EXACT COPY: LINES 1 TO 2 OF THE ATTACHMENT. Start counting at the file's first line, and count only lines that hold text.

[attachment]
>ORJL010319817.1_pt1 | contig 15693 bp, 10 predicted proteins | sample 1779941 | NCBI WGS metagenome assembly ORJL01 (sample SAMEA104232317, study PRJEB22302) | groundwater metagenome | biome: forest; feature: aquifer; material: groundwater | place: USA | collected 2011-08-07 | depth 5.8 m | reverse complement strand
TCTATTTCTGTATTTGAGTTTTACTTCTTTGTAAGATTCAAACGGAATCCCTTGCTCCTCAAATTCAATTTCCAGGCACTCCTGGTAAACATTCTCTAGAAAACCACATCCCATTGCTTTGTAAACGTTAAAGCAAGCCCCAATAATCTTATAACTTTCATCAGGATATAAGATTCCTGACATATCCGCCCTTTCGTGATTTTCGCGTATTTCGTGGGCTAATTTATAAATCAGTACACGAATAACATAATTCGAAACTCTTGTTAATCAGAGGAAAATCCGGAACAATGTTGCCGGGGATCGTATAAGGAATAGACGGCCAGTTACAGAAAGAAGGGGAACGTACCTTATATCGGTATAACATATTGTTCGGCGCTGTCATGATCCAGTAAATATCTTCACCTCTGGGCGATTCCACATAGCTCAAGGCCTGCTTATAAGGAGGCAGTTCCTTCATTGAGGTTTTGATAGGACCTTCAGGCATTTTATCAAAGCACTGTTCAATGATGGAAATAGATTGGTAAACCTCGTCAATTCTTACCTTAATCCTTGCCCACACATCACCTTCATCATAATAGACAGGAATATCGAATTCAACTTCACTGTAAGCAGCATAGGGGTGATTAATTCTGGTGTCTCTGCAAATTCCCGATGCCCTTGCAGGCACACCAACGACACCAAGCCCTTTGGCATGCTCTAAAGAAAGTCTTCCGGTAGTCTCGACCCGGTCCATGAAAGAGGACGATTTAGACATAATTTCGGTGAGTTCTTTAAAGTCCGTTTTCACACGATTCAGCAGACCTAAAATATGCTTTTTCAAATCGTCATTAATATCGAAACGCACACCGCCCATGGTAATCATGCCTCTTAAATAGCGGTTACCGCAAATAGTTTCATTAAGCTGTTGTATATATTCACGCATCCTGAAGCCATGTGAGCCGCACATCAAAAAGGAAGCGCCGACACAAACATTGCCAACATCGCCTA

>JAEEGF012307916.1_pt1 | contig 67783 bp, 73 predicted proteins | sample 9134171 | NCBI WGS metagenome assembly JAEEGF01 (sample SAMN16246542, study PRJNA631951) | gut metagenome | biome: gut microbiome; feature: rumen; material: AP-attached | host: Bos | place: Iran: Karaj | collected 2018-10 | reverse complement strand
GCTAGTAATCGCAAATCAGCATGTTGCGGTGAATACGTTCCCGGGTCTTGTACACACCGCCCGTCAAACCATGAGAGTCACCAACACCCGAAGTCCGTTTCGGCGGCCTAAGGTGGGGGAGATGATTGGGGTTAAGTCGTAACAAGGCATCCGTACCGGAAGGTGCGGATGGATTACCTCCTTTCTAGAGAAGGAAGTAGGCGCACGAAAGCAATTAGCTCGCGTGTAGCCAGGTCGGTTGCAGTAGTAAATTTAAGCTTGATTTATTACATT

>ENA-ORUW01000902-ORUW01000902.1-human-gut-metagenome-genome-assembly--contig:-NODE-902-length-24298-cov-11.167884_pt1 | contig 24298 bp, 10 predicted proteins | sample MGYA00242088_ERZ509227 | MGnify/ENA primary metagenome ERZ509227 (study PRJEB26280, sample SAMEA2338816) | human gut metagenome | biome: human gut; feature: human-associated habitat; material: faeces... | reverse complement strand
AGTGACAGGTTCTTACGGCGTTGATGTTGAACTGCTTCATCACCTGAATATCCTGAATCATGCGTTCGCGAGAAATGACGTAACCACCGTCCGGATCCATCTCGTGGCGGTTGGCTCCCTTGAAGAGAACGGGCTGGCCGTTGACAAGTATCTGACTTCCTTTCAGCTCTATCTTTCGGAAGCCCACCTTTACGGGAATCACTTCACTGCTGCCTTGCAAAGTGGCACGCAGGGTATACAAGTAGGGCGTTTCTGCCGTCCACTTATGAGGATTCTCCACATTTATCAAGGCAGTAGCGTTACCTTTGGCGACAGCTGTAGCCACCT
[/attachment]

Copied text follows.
>ORJL010319817.1_pt1 | contig 15693 bp, 10 predicted proteins | sample 1779941 | NCBI WGS metagenome assembly ORJL01 (sample SAMEA104232317, study PRJEB22302) | groundwater metagenome | biome: forest; feature: aquifer; material: groundwater | place: USA | collected 2011-08-07 | depth 5.8 m | reverse complement strand
TCTATTTCTGTATTTGAGTTTTACTTCTTTGTAAGATTCAAACGGAATCCCTTGCTCCTCAAATTCAATTTCCAGGCACTCCTGGTAAACATTCTCTAGAAAACCACATCCCATTGCTTTGTAAACGTTAAAGCAAGCCCCAATAATCTTATAACTTTCATCAGGATATAAGATTCCTGACATATCCGCCCTTTCGTGATTTTCGCGTATTTCGTGGGCTAATTTATAAATCAGTACACGAATAACATAATTCGAAACTCTTGTTAATCAGAGGAAAATCCGGAACAATGTTGCCGGGGATCGTATAAGGAATAGACGGCCAGTTACAGAAAGAAGGGGAACGTACCTTATATCGGTATAACATATTGTTCGGCGCTGTCATGATCCAGTAAATATCTTCACCTCTGGGCGATTCCACATAGCTCAAGGCCTGCTTATAAGGAGGCAGTTCCTTCATTGAGGTTTTGATAGGACCTTCAGGCATTTTATCAAAGCACTGTTCAATGATGGAAATAGATTGGTAAACCTCGTCAATTCTTACCTTAATCCTTGCCCACACATCACCTTCATCATAATAGACAGGAATATCGAATTCAACTTCACTGTAAGCAGCATAGGGGTGATTAATTCTGGTGTCTCTGCAAATTCCCGATGCCCTTGCAGGCACACCAACGACACCAAGCCCTTTGGCATGCTCTAAAGAAAGTCTTCCGGTAGTCTCGACCCGGTCCATGAAAGAGGACGATTTAGACATAATTTCGGTGAGTTCTTTAAAGTCCGTTTTCACACGATTCAGCAGACCTAAAATATGCTTTTTCAAATCGTCATTAATATCGAAACGCACACCGCCCATGGTAATCATGCCTCTTAAATAGCGGTTACCGCAAATAGTTTCATTAAGCTGTTGTATATATTCACGCATCCTGAAGCCATGTGAGCCGCACATCAAAAAGGAAGCGCCGACACAAACATTGCCAACATCGCCTA